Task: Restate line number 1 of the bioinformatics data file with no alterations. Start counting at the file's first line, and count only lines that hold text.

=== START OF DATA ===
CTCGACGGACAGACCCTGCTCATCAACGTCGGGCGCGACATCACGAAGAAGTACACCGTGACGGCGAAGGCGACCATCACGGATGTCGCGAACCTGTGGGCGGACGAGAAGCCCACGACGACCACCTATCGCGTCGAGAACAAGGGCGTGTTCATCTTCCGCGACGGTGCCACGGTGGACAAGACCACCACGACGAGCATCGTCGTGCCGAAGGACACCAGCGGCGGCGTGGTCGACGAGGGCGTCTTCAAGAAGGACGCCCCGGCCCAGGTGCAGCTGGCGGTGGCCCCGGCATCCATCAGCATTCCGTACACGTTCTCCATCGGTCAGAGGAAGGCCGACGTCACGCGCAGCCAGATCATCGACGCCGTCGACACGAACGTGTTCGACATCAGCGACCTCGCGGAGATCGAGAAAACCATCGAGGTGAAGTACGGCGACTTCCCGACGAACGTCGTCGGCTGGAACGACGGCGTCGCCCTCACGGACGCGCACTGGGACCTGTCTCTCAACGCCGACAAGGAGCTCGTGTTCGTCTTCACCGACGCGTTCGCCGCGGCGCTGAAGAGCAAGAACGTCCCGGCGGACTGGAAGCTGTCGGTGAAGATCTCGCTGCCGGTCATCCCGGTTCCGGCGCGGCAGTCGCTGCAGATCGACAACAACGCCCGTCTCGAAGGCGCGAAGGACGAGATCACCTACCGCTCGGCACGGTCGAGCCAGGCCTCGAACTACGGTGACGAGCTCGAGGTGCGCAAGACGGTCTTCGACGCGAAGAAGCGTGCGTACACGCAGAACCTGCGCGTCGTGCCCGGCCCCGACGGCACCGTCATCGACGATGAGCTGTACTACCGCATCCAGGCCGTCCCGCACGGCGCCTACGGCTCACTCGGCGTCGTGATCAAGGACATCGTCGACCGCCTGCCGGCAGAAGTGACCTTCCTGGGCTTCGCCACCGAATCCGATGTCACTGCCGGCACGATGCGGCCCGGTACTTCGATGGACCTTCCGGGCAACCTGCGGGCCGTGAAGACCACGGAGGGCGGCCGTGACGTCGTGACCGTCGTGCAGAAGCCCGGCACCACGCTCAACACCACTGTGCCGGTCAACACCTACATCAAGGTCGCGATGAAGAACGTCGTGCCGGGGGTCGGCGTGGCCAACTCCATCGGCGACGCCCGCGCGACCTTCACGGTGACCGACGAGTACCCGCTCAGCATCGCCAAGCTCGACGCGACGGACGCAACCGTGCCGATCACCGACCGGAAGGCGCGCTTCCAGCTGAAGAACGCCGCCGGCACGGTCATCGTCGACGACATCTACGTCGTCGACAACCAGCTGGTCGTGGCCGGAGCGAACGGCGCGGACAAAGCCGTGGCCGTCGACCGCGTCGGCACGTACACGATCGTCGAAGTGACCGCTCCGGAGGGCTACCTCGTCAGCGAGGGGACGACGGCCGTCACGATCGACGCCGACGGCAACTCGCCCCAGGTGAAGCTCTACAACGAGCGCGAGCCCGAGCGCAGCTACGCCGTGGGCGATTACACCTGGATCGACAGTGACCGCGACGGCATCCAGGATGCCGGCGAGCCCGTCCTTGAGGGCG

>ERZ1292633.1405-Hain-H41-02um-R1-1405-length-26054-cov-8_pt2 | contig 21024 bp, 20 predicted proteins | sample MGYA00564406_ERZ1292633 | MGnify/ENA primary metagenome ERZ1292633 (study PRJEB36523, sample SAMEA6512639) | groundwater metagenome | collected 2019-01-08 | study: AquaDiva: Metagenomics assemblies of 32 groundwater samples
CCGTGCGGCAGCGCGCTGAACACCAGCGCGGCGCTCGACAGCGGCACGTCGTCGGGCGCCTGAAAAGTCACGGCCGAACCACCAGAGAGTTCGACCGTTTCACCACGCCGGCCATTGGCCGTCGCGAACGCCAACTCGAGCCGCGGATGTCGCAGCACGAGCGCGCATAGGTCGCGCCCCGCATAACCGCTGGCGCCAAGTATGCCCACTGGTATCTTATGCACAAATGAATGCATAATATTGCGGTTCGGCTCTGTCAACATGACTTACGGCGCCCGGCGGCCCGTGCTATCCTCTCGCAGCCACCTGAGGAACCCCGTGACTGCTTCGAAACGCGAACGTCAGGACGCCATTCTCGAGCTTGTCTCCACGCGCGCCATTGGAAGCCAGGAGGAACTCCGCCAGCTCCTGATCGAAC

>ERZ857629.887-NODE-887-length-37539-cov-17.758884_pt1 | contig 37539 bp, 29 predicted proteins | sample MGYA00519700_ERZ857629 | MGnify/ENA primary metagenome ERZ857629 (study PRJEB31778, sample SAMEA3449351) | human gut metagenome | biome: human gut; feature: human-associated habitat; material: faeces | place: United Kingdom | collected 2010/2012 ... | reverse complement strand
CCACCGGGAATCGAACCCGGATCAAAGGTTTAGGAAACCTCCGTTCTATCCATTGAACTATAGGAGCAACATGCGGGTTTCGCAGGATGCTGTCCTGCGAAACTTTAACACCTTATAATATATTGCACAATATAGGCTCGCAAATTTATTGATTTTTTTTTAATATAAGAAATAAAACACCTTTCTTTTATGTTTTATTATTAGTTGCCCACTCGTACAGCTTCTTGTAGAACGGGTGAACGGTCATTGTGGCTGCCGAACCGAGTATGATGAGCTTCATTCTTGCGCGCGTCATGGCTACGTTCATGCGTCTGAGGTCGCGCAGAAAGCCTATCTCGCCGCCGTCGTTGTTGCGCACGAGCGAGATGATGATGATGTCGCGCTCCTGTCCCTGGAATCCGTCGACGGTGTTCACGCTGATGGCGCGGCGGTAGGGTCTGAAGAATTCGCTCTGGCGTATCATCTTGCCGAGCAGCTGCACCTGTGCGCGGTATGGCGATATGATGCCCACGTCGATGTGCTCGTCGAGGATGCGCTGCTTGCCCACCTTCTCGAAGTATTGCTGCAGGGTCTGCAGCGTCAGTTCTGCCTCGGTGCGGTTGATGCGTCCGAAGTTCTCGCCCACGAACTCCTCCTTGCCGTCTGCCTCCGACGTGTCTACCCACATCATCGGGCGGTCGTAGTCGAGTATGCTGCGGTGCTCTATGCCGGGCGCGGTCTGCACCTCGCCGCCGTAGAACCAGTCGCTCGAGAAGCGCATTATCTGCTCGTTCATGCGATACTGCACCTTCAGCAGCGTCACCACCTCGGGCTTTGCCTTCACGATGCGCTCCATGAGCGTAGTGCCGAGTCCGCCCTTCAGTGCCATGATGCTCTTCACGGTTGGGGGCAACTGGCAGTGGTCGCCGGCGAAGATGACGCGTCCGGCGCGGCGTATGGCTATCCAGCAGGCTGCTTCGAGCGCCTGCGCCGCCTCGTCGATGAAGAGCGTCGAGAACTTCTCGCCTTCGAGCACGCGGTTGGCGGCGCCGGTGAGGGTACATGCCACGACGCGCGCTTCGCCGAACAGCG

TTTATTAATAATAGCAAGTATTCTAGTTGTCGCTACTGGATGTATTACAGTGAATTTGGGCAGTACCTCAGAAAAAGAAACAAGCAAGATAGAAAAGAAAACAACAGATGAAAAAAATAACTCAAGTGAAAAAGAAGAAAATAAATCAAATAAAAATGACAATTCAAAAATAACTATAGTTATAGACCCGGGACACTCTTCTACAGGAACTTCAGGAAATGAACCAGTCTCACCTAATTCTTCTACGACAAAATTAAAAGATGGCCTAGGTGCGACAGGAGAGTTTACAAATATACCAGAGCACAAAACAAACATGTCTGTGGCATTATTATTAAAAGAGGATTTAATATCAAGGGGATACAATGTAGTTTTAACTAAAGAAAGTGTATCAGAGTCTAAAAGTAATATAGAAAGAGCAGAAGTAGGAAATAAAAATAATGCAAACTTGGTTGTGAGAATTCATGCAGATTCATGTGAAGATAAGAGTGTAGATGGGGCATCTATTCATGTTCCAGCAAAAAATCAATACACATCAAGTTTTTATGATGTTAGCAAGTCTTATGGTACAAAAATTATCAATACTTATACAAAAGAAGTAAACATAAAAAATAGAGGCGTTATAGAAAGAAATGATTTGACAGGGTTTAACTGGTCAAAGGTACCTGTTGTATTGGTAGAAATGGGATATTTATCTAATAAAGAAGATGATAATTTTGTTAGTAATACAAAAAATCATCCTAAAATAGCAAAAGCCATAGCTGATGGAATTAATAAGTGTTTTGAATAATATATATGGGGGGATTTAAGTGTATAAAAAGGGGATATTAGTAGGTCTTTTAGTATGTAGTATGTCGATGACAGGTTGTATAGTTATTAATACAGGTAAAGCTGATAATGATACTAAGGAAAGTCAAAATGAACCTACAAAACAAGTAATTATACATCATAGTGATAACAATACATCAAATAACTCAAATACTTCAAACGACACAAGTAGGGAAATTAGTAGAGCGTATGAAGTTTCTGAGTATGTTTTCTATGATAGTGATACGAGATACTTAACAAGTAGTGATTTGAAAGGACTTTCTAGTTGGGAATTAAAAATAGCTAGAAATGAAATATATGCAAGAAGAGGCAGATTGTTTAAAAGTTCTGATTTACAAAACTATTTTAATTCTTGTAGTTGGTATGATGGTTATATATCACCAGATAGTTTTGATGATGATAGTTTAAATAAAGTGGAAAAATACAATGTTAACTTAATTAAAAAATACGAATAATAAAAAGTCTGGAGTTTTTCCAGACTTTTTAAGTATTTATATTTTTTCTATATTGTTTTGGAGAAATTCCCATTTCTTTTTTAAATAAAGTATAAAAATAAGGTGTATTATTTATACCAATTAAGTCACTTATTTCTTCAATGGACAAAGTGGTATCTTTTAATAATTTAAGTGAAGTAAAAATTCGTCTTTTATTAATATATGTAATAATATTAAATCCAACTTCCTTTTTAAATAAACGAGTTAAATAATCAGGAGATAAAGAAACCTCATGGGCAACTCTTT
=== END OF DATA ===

CTCGACGGACAGACCCTGCTCATCAACGTCGGGCGCGACATCACGAAGAAGTACACCGTGACGGCGAAGGCGACCATCACGGATGTCGCGAACCTGTGGGCGGACGAGAAGCCCACGACGACCACCTATCGCGTCGAGAACAAGGGCGTGTTCATCTTCCGCGACGGTGCCACGGTGGACAAGACCACCACGACGAGCATCGTCGTGCCGAAGGACACCAGCGGCGGCGTGGTCGACGAGGGCGTCTTCAAGAAGGACGCCCCGGCCCAGGTGCAGCTGGCGGTGGCCCCGGCATCCATCAGCATTCCGTACACGTTCTCCATCGGTCAGAGGAAGGCCGACGTCACGCGCAGCCAGATCATCGACGCCGTCGACACGAACGTGTTCGACATCAGCGACCTCGCGGAGATCGAGAAAACCATCGAGGTGAAGTACGGCGACTTCCCGACGAACGTCGTCGGCTGGAACGACGGCGTCGCCCTCACGGACGCGCACTGGGACCTGTCTCTCAACGCCGACAAGGAGCTCGTGTTCGTCTTCACCGACGCGTTCGCCGCGGCGCTGAAGAGCAAGAACGTCCCGGCGGACTGGAAGCTGTCGGTGAAGATCTCGCTGCCGGTCATCCCGGTTCCGGCGCGGCAGTCGCTGCAGATCGACAACAACGCCCGTCTCGAAGGCGCGAAGGACGAGATCACCTACCGCTCGGCACGGTCGAGCCAGGCCTCGAACTACGGTGACGAGCTCGAGGTGCGCAAGACGGTCTTCGACGCGAAGAAGCGTGCGTACACGCAGAACCTGCGCGTCGTGCCCGGCCCCGACGGCACCGTCATCGACGATGAGCTGTACTACCGCATCCAGGCCGTCCCGCACGGCGCCTACGGCTCACTCGGCGTCGTGATCAAGGACATCGTCGACCGCCTGCCGGCAGAAGTGACCTTCCTGGGCTTCGCCACCGAATCCGATGTCACTGCCGGCACGATGCGGCCCGGTACTTCGATGGACCTTCCGGGCAACCTGCGGGCCGTGAAGACCACGGAGGGCGGCCGTGACGTCGTGACCGTCGTGCAGAAGCCCGGCACCACGCTCAACACCACTGTGCCGGTCAACACCTACATCAAGGTCGCGATGAAGAACGTCGTGCCGGGGGTCGGCGTGGCCAACTCCATCGGCGACGCCCGCGCGACCTTCACGGTGACCGACGAGTACCCGCTCAGCATCGCCAAGCTCGACGCGACGGACGCAACCGTGCCGATCACCGACCGGAAGGCGCGCTTCCAGCTGAAGAACGCCGCCGGCACGGTCATCGTCGACGACATCTACGTCGTCGACAACCAGCTGGTCGTGGCCGGAGCGAACGGCGCGGACAAAGCCGTGGCCGTCGACCGCGTCGGCACGTACACGATCGTCGAAGTGACCGCTCCGGAGGGCTACCTCGTCAGCGAGGGGACGACGGCCGTCACGATCGACGCCGACGGCAACTCGCCCCAGGTGAAGCTCTACAACGAGCGCGAGCCCGAGCGCAGCTACGCCGTGGGCGATTACACCTGGATCGACAGTGACCGCGACGGCATCCAGGATGCCGGCGAGCCCGTCCTTGAGGGCG